Best Books to Read

When it comes to reading books, whether they be fiction or nonfiction, there are multiple stories to demonstrate that reading can expand one’s perception of the society and the world. People who read are noted to have brains that are more finely tuned when compared to others who indulge in more laid back activities. Therefore, people who want to give their mind a psychological and cognitive edge should pick up the reading habit.

Both for the young, and adults alike, books are an exemplary treasure trove of learning. Books opens the mind to a vast amount of information and research in a relatively short period of time. It is an acknowledged fact that regular readers often display a much more accurate understanding of the way society works and a better judgement of people in general. A research by Mindlab International, a consultancy firm, showed that just 6 minutes of reading helped ease the amount of tension in an individual by slowing down the heart rate and tension in the muscles.

Now that we have touched upon the benefits of reading, here are a few top books you should have alrady read, or should read in the near future:

  • The Great Gatsby, F. Scott Fitzgerald – Set in the 1920s, this story has a heady mix of obsession, love, money and ambition in a world that would be set to disappear in the Great Depression
  • To Kill a Mocking Bird, Harper Lee – This famous novel was published in 1960 and has been a worldwide success with over 40 million copies sold. The theme of the book focuses on racial injustice of a defined place and time. However, it can also be viewed as a book about general right and wrong and kindness and malice.
  • On the Road, Jack Kerouac – This book was ultimately published in 1957 and is written in a fast paced style that had a deep connection with the young generation that was largely irritated by the Cold War environment.
  • Tell Me a Riddle, Tillie Olsen – Olsen’s story collection was published in 1961 and focused on the ways of life of working class women. This book opened a door into an aspect of literature not seen before in America and influenced a number of women authors.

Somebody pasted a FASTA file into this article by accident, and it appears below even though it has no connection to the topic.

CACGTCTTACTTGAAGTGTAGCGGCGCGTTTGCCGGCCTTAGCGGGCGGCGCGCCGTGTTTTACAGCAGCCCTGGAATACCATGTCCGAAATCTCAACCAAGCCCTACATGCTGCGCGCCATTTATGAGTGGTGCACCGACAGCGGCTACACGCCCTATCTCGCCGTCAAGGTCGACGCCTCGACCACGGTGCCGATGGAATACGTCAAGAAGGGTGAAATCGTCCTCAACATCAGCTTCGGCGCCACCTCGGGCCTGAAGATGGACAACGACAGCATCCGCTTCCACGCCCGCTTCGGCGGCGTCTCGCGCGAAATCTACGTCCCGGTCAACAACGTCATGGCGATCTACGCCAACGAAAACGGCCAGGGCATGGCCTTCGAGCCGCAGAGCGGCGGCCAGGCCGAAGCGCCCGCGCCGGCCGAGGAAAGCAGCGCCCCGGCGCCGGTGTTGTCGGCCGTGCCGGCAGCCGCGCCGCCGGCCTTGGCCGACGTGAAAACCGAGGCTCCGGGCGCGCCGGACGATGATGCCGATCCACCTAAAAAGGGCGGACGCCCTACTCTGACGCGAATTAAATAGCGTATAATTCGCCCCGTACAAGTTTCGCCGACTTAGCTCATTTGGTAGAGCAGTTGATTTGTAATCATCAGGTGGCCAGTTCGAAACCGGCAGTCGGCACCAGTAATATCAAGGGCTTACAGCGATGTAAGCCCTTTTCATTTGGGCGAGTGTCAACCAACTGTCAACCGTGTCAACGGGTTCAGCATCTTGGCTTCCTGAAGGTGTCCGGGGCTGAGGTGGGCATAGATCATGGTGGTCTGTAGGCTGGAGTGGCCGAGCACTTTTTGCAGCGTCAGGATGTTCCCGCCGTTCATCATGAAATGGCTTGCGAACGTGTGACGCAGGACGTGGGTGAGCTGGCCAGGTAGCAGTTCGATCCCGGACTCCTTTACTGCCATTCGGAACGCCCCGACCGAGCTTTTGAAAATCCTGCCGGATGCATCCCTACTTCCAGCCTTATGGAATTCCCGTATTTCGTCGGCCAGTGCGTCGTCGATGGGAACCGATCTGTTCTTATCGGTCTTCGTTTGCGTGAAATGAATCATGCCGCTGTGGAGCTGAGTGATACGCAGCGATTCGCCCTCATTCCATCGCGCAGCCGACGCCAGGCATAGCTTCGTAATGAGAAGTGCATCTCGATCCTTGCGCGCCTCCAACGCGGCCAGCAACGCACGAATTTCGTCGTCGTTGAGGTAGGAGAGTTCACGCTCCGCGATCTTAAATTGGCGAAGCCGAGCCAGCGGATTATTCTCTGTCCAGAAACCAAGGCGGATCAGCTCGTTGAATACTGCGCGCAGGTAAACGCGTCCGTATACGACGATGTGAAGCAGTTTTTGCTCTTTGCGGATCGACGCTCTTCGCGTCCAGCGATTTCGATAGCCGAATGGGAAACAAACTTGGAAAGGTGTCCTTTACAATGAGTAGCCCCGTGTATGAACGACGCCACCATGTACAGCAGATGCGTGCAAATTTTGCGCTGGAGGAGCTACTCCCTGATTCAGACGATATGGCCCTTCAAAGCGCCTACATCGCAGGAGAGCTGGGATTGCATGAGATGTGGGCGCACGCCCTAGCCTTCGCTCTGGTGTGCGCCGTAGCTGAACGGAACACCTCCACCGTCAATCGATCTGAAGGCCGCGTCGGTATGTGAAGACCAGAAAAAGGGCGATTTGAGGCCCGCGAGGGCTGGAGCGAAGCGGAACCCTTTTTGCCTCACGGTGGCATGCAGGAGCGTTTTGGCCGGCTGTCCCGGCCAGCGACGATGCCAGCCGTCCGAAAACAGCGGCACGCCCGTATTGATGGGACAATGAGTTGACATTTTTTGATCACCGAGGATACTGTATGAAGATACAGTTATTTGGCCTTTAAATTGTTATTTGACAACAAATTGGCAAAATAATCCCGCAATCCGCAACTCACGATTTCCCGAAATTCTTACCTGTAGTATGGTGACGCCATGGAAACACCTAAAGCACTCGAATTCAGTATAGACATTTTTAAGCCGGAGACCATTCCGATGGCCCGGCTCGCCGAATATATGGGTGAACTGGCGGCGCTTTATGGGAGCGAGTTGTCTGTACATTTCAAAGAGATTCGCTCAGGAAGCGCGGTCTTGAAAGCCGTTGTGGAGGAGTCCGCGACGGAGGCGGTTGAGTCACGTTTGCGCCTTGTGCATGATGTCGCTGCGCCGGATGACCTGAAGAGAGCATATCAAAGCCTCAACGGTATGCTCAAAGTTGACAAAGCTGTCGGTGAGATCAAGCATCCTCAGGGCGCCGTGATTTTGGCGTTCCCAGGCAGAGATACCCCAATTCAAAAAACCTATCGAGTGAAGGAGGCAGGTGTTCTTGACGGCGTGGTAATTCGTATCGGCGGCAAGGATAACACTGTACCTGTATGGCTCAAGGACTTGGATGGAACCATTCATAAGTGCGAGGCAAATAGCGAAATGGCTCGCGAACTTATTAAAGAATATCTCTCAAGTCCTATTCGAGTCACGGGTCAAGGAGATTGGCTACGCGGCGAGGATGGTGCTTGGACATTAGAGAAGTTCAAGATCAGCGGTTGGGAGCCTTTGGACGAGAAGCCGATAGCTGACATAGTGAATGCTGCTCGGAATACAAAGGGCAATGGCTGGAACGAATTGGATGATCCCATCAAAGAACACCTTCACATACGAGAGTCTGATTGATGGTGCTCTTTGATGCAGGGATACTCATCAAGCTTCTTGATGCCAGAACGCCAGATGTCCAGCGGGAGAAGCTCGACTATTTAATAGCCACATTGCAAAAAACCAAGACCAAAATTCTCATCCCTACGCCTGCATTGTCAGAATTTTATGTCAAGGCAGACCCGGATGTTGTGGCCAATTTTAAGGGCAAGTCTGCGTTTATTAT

• Great Expectations, Charles Dickens – Great Expectations is a story about the journey of an ambitious orphan from childhood to adult. It reflects Dickens’ style of writing – a fast paced page turner with humorous observations on human nature.
  • All Quiet on the Western Front, Erich Remarque – Set in World War I, the book gives readers an insight into the trials of German soldiers and civilians of the time.
  • War and Peace, Leo Tolstoy – Set in the preceding, during and post years of Napoleon’s invasion of Russia, the author accurately documents the crumbling aristocracy both on and off the field, in general society and at home.
  • The Heart is a Lonely Hunter, Carson McCullers – This book was first published in 1940 when the author was just 23 years of age. It is the story of a deaf and mute person and the struggles of the various people he comes across.
  • Native Son, Richard Wright – First published in 1940, the book is a powerful protest novel that was an exposé on the racial divide and tension in America.
  • The Road, Cormac McCarthy – McCarthy, a pulitzer prize winning novelist, writes about a post apocalyptic journey of a father and son duo and their struggle for survival.

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